The Universal Credit is in Crisis. Labour Should Commit to a Universal Basic Income Now
When the Coalition government came to power, Iain Duncan Smith unveiled the Universal Credit (UC), a new benefits system meant to combine unemployment, low-income and housing benefits into a monthly payment, as the government’s big idea to restore fairness to the welfare state.
But as UC has rolled out across the country, its impact has proved disastrous. Housing authorities describe its inefficiency as only worsening hardship for claimants, with delayed payments leaving them with rent arrears and at risk of homelessness.
The system UC is replacing no less appalling: the horror stories about benefits being docked by the DWP for various ridiculous reasons are the stuff of nightmares, driving the demand for emergency aid from food banks.
Although Labour would scrap UC, its substitute is to increase pre-existing benefits. Jeremy Corbyn won his Labour leadership landslide in 2015 by promising to build a fairer and more caring society. No doubt this contributed to Labour’s general election performance. Yet it has no alternative big idea to rival UC: even if it rolls back harsh Tory policies, Labour cannot assume that tinkering around the edges will pave over the gaps in the monolithic bureaucracy.
There has to be a better way and the solution might lie within an extremely simple but groundbreaking idea: that every adult, regardless of their financial or employment status, should be automatically entitled to a guaranteed minimum income from the state - Universal Basic Income (UBI).
UBI would fund itself by stimulating growth and tax revenues
As UBI is such an unorthodox proposal, it has unsurprisingly been met with scepticism. Switzerland held a referendum in 2016 on introducing UBI that saw a large majority vote against it.
However, trials have shown promising results. A government-run basic income scheme in Finland has seen claimants being motivated to work and start their own small businesses.
As an egalitarian policy, UBI is easily associated with the left, but it has its supporters elsewhere on the political spectrum.
Libertarian economist Milton Friedman called for a negative income tax that would distribute a basic income to the poorest households. He theorised it would end the “welfare trap” of benefits outstripping wages and slash administration costs.
According to polling by YouGov, nearly fifty percent of voters are open to the UK adopting some sort of UBI, so it has serious prospects. Shadow Chancellor John McDonnell suggests his party should consider it.
Inevitably, there will be questions about the cost of UBI, a dilemma for Labour accused of crashing the economy by the Tories.
A useful model is the Green Party’s proposed UBI, based on a scheme designed by LSE professor Malcolm Torry and chartered accountant Mark Wadsworth. It would pay £80 per week while retaining child benefit and disability support, saving the government money by streamlining the welfare state.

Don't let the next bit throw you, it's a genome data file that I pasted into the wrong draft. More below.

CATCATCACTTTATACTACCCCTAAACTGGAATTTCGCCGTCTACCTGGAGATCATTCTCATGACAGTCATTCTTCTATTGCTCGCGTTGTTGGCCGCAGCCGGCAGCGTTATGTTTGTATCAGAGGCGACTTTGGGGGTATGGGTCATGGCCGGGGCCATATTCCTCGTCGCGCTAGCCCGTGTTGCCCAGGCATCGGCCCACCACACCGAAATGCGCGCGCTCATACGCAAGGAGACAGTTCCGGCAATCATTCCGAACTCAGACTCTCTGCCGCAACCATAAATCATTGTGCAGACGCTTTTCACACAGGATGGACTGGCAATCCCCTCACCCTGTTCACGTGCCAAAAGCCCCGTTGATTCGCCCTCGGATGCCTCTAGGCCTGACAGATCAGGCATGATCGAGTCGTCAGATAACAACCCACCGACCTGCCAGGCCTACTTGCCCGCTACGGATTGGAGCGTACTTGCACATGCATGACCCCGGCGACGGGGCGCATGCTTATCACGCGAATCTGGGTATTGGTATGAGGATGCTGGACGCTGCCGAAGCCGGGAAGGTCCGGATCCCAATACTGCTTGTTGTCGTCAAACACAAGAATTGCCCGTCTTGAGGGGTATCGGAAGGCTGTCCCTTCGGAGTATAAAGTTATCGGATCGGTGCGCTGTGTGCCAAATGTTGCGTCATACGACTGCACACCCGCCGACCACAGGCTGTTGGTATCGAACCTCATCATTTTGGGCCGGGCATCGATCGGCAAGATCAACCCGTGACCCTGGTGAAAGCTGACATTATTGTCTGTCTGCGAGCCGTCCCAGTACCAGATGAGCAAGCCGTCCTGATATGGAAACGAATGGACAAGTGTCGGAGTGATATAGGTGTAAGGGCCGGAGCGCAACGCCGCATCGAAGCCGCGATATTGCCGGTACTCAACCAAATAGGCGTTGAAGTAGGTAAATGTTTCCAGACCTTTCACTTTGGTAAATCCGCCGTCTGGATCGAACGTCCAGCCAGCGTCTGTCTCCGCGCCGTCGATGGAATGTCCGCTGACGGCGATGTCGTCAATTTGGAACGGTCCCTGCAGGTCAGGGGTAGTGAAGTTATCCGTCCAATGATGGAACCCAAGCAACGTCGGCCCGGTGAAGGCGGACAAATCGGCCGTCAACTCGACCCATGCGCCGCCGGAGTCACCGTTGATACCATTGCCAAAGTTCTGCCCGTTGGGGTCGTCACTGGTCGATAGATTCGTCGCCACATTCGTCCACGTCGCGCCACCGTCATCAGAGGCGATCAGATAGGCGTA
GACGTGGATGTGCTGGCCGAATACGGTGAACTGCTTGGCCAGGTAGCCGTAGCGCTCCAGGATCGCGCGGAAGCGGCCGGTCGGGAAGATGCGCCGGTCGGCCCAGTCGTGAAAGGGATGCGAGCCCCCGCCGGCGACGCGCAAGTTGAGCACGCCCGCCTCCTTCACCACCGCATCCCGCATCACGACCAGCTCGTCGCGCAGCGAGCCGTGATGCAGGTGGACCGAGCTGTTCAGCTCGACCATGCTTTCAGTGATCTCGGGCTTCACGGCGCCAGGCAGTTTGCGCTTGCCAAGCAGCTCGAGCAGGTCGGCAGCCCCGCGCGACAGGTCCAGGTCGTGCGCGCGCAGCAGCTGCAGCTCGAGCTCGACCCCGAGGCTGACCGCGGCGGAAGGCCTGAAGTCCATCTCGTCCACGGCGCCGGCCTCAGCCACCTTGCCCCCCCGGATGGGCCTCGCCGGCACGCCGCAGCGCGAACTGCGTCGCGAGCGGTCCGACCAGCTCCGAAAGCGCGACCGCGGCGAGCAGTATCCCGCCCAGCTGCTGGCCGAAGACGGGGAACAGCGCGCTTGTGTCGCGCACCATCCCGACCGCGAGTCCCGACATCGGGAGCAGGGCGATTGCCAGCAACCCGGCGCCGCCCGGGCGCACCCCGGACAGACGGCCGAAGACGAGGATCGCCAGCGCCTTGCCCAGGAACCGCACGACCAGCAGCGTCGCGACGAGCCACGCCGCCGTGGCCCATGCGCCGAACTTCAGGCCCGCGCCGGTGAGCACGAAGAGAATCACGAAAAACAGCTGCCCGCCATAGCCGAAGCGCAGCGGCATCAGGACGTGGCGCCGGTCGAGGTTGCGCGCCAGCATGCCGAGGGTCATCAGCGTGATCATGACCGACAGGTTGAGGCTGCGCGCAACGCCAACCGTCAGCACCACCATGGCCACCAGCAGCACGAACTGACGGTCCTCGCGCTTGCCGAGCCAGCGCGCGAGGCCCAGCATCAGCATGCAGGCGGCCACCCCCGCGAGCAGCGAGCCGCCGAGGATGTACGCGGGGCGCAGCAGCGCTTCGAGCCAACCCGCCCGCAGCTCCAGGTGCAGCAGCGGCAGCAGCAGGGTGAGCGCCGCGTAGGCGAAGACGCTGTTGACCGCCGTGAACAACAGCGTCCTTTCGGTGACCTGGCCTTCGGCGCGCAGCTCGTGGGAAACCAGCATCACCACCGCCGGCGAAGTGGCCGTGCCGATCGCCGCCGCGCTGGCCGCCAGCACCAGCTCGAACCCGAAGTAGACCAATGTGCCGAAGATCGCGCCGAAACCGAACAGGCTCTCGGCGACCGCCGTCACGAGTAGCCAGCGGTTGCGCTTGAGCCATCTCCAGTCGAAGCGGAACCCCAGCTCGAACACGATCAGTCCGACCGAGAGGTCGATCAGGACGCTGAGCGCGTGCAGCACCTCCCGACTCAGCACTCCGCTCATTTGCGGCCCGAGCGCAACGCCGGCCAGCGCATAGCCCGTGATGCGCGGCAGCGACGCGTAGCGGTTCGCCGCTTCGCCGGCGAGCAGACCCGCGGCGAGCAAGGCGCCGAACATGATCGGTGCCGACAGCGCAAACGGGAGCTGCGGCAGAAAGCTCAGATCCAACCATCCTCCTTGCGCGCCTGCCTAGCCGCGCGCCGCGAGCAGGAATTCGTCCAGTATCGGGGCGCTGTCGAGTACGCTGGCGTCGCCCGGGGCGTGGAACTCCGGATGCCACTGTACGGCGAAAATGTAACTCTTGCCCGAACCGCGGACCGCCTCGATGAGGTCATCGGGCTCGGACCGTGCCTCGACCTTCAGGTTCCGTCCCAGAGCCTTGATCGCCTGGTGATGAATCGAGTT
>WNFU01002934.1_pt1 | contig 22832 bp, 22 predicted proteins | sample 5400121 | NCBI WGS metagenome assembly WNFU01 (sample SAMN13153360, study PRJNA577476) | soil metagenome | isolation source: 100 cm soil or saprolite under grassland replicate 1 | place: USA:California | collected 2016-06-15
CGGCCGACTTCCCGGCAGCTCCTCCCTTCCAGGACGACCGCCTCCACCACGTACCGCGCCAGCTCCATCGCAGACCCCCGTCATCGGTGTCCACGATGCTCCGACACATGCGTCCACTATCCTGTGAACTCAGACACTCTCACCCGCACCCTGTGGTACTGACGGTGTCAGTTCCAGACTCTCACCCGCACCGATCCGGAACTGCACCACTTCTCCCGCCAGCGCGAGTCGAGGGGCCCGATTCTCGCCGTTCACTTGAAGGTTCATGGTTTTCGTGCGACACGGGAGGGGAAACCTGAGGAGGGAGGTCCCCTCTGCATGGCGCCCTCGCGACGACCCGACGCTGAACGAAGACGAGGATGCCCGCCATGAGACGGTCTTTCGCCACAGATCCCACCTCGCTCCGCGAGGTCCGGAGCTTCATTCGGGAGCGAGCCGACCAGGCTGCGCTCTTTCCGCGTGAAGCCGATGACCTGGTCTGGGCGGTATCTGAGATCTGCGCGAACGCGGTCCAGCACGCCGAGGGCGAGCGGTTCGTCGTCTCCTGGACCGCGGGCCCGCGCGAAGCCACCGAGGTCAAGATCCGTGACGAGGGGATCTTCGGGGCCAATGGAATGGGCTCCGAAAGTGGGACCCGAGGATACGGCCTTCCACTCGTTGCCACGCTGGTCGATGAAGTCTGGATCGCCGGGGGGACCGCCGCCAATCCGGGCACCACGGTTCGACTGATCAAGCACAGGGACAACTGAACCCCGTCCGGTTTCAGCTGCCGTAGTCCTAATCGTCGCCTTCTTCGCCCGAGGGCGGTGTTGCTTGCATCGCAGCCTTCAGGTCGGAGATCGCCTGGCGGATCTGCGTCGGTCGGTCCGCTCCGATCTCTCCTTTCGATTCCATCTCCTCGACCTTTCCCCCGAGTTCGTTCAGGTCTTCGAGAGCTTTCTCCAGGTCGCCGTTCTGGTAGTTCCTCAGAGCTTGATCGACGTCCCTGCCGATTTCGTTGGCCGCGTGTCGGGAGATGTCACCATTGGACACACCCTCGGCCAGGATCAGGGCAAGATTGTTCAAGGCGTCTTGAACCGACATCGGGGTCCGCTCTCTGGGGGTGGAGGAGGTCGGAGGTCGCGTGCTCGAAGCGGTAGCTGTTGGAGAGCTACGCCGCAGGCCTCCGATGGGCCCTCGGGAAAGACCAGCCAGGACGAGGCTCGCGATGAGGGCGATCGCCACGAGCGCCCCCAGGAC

The respected Roosevelt Institute has suggested UBI would fund itself by stimulating growth and tax revenues. Far from discouraging work, UBI’s security could help to narrow Britain’s growing productivity gap and improve living standards diminishing under Brexit.
A more relevant question is not whether UBI is affordable, but whether the current welfare state is even sustainable in a digital age Britain that faces huge economic challenges.
The rise of self-employment and the “gig economy” reflects rising job insecurity. Unemployment is at a forty year low yet wage growth is sluggish. Benefits paid via means-testing exceed those funded by in-work National Insurance contributions.
Such an imbalance is a consequence not just of inequality or cruel policy choices, but automation as technology rapidly advances. Where will the taxes for social support come from as these trends continue?
freedom from want is fundamental human right
Though budget cuts play a role in the NHS and social care crisis, our increasing lifespans are the bigger long-term issue. UBI would not only reward voluntary work but make it easier for the elderly to be cared for at home.
Labour would raise the top rate of Carer’s Allowance to £73 per week, but this is still a paltry compensation for dedicated carers. UBI, in addition to Carer’s Allowance would properly support them, encouraging more people to become carers and reducing pressure on hospitals and care homes.
UBI would also help to manage the national mental health crisis. It doesn’t take a psychiatrist to figure out that financial deprivation leads to anxiety and depression. For young people it causes lasting trauma.
To tackle inequality Labour has called for a real living wage, a ban on zero-hour contracts, a cap on rents and building of decent social housing. But it can be much bolder.
As President Franklin Roosevelt said in 1941, freedom from want is fundamental human right, and guided by this principle Labour founded the post-war welfare state. An embrace of UBI would embody the same spirit.
Assuming UBI would encourage idleness is a cynical presumption. Instead, it would liberate people from economic restrictions and allow them to find their social purpose, a desire innate to us all. UBI would not just be of economic benefit but also transformative in the cultural, educational and scientific spheres.
Opponents of UBI will call it utopian idealism. But the economic factors in its favour signal that there may be no responsible alternative.
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